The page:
Chapter

What Religion Offers for the Politics of Transitional Justice

Daniel Philpott

in Rethinking Religion and World Affairs

Published in print April 2012 | ISBN: 9780199827978
Published online May 2012 | e-ISBN: 9780199933020 | DOI: http://dx.doi.org/10.1093/acprof:oso/9780199827978.003.0010
What Religion Offers for the Politics of Transitional Justice

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Over the past generation, a global wave of countries have undertaken what has come to be known as transitional justice—efforts to address the injustices of a past period of civil war, genocide, or dictatorship, whether through trials, truth commissions, reparations, apologies, forgiveness, or the building of memorials and monuments. The religious have played a pivotal role in developing and spreading a paradigm for transitional justice—reconciliation—that they espouse disproportionately though not exclusively. But what kind of influence have the religious and the paradigm of reconciliation actually had in the politics of transitional justice? And what factors make certain religious actors influential? This chapter looks closely at religious actors' efforts to shape official policies, especially governments' choices for truth commissions or trials.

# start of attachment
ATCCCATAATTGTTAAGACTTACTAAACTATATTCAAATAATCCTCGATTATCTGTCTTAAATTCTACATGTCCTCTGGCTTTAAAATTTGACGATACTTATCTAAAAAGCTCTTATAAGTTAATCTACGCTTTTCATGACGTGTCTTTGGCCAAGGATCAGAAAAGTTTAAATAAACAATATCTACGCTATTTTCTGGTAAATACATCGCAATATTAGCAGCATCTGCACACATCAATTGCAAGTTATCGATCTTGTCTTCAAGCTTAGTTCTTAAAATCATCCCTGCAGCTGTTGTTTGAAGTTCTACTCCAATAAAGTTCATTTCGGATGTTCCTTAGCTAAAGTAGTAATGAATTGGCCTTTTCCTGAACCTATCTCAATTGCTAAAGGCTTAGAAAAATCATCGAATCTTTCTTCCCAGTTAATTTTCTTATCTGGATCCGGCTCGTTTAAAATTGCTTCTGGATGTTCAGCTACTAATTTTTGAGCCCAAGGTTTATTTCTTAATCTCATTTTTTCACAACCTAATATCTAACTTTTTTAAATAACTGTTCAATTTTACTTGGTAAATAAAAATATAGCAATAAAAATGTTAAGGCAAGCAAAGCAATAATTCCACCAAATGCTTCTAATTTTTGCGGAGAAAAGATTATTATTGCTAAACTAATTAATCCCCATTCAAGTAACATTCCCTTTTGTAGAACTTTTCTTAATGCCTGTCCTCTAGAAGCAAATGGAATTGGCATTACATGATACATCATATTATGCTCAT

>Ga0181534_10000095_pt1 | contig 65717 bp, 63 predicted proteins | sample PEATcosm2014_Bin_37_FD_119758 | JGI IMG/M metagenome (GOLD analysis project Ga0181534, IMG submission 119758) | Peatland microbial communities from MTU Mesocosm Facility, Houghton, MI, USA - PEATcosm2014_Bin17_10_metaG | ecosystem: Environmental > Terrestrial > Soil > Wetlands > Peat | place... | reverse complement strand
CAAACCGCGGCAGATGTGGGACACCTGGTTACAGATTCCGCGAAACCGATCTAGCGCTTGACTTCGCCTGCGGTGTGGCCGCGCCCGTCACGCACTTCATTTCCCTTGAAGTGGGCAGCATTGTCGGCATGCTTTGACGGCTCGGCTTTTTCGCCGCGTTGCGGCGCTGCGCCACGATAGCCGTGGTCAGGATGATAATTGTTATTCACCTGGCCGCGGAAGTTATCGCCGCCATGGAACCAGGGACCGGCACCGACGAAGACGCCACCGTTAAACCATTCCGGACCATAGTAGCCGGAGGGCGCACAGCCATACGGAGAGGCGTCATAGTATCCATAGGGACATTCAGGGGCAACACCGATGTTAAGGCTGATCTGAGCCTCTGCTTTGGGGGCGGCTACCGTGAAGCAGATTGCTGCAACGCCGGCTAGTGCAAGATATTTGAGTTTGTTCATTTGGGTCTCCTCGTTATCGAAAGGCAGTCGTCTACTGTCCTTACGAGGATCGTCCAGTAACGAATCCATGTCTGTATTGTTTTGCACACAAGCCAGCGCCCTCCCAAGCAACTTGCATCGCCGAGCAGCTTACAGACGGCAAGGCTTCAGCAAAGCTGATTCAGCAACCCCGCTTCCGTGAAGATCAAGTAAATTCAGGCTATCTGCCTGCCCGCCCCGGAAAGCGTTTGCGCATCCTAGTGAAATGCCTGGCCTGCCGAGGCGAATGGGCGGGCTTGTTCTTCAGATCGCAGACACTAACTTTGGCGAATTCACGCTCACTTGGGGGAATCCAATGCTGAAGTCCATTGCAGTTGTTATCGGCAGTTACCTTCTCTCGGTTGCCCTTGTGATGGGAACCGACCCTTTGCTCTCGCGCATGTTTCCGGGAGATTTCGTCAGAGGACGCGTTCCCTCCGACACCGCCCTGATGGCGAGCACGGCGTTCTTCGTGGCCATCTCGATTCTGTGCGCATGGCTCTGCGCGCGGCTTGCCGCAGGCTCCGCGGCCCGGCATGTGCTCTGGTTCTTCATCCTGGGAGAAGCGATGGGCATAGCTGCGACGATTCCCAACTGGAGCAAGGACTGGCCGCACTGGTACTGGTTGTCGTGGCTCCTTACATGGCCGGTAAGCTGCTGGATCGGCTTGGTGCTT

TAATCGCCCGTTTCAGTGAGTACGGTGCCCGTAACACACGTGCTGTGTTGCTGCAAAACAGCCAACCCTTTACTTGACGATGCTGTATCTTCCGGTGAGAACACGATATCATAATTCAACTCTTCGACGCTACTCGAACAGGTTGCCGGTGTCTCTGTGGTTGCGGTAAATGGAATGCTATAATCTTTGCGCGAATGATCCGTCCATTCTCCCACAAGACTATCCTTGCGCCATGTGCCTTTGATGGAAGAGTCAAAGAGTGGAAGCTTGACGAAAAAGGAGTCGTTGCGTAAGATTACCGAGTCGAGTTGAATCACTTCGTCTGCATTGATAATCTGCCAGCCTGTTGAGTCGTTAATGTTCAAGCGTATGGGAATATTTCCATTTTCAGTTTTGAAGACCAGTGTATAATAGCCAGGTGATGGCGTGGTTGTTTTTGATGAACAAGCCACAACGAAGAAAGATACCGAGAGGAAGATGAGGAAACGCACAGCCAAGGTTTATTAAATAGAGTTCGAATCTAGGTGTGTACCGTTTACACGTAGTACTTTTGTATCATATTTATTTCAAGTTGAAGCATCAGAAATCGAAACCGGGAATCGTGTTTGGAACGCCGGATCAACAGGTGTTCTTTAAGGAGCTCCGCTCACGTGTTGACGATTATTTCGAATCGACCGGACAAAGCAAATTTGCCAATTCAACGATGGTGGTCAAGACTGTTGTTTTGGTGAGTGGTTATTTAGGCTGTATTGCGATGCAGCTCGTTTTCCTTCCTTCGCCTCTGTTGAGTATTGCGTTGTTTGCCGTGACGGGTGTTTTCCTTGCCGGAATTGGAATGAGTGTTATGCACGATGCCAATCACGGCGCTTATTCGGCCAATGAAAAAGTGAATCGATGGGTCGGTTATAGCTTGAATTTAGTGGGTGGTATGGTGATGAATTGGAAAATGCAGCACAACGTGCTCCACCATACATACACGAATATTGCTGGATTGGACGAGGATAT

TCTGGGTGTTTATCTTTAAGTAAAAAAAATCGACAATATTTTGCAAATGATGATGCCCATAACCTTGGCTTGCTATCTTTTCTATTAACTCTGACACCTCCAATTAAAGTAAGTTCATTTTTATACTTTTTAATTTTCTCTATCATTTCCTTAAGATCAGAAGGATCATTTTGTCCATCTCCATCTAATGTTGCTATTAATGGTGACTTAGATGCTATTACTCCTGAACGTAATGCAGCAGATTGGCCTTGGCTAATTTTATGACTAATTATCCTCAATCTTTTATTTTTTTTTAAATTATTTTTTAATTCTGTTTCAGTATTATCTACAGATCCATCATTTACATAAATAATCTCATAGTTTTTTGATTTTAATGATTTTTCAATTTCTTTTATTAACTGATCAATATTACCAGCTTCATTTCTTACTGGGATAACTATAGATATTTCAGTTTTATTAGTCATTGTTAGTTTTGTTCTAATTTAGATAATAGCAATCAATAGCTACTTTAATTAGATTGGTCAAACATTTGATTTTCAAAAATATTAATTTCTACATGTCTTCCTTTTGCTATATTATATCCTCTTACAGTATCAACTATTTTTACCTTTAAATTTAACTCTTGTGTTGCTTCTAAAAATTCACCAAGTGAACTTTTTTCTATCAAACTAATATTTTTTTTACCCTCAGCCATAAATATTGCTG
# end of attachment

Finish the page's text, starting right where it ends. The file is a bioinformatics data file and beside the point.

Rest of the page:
Keywords: transitional justice; reconciliation; religious actors; truth commissions; trials

Chapter.  6107 words. 

Subjects: Religious Studies

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